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Burmese Rohingya Massacred Hindus in Myanmar, Amnesty Says


FILE - A Hindu woman grieves in northern Rakhine state, Myanmar, Sept. 27, 2017. (Moe Zaw and Sithu Naing/VOA Burmese)

Amnesty International is blaming armed Muslim Rohingya insurgents for massacring nearly 100 Hindus in Myanmar last year, at the same time Burmese security forces began their brutal assault on Rohingya civilians.

The new Amnesty report is based on what the group calls "a careful review of evidence," including testimony by witnesses, survivors and forensic pathologists.

"It is hard to ignore the sheer brutality of ARSA's [Arakan Rohingya Salvation Army] actions, which have left an indelible impression on the survivors we've spoken to. Accountability for these atrocities is every bit as critical as it is for the crimes against humanity carried out by Myanmar's security forces in northern Rakhine state," the report says.

Amnesty charges the Rohingya with using guns and swords against up to 99 Hindu men, women and children during at least one and perhaps two massacres in and near the village of Ah Nauk Kha Maung Seik.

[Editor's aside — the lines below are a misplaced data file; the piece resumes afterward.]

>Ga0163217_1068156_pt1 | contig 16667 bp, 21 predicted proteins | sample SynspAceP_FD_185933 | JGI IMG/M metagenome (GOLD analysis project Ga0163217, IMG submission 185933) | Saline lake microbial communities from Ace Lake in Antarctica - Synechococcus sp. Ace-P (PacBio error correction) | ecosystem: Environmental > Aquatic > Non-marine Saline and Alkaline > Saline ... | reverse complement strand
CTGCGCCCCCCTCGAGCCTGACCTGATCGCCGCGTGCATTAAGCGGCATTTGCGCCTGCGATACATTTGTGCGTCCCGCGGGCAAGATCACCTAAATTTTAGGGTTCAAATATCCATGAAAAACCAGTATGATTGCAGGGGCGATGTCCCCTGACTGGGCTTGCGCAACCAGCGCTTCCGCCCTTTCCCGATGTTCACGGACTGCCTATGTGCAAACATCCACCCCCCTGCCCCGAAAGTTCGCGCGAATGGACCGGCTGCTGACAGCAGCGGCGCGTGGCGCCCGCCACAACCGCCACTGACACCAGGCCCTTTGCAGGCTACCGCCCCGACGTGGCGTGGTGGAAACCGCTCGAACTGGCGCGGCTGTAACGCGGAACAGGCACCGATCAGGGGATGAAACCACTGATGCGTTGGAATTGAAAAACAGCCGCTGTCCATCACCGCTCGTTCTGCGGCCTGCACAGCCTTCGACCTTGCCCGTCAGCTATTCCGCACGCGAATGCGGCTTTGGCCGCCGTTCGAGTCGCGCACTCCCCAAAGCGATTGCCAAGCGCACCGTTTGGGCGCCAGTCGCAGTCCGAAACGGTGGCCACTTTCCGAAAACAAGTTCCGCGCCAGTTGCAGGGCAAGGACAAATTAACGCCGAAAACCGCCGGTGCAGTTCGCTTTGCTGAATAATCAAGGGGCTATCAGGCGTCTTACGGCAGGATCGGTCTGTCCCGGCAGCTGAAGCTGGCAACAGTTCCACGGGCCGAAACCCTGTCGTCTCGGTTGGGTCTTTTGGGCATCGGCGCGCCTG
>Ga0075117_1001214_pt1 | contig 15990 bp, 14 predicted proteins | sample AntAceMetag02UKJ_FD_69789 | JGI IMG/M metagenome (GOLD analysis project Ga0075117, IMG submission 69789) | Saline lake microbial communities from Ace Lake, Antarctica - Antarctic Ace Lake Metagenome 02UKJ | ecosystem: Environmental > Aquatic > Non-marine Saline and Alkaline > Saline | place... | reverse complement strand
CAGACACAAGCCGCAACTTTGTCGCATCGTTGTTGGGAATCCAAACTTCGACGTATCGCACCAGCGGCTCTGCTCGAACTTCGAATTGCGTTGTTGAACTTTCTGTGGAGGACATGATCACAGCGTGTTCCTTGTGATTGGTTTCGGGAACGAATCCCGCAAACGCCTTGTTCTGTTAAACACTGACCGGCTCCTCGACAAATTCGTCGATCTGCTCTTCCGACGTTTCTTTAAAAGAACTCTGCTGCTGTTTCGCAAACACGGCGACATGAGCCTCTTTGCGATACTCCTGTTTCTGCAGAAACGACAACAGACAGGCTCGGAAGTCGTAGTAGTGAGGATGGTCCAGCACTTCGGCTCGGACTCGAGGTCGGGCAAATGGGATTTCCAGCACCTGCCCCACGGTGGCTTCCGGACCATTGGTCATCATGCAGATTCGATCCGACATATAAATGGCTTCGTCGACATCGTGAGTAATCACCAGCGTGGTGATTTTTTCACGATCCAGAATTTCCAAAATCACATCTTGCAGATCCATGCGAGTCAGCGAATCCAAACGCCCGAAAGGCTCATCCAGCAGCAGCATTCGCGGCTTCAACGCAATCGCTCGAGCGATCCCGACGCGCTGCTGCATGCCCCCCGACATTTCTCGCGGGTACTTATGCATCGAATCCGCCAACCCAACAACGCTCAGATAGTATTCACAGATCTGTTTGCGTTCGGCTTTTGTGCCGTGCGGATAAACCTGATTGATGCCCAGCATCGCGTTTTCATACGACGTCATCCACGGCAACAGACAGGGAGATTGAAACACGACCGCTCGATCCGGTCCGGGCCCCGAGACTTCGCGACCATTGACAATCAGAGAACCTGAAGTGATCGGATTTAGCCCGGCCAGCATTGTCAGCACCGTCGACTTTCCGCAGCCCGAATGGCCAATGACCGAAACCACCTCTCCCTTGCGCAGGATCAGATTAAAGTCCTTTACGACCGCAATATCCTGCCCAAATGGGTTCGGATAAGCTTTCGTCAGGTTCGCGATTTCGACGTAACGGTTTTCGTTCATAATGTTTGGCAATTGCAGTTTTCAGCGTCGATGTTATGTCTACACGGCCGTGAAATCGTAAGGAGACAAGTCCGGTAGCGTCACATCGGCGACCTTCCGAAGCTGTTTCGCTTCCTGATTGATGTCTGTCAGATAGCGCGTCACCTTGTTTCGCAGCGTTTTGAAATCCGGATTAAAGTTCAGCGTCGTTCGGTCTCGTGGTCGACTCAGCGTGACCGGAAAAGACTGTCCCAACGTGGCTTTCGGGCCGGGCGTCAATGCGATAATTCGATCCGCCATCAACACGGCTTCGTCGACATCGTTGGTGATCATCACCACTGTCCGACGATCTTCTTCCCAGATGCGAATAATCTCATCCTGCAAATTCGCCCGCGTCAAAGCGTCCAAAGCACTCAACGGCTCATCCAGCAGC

FILE - Bereaved family members gather around HIndu corpses in northern Rakhine state, Myanmar, Sept. 27, 2017. (Moe Zaw and Sithu Naing/VOA Burmese)
FILE - Bereaved family members gather around HIndu corpses in northern Rakhine state, Myanmar, Sept. 27, 2017. (Moe Zaw and Sithu Naing/VOA Burmese)

Some women say they were spared only because they and their children agreed to convert to Islam.

Other victims were robbed before they were blindfolded, marched away and executed.

The reason for the alleged slayings was unclear, and no one from the Rohingya community has commented on the Amnesty report.

The alleged Hindu massacre came at the same time the Burmese military launched a brutal crackdown on Rohingya civilians after Rohingya militants attacked police posts and an army base in Rakhine state.

About 700,000 Rohingya refugees fled into neighboring Bangladesh, and many are still too terrified to return home.

Myanmar's Rohingya minority say they have suffered decades of discrimination by the Buddhist majority. They are denied citizenship, access to jobs and educational opportunities.

Tirana Hassan, Amnesty crisis response director, says there is no excuse for homicide, brutality or discrimination against anyone by anyone.

"ARSA's appalling attacks were followed by the Myanmar military's ethnic cleansing campaign against the Rohingya population as a whole. Both must be condemned. Human rights violations or abuses by one side never justify abuses or violations by the other," Hassan said.

Hassan said all the survivors and the victims' families have the right to justice, truth and reparations.

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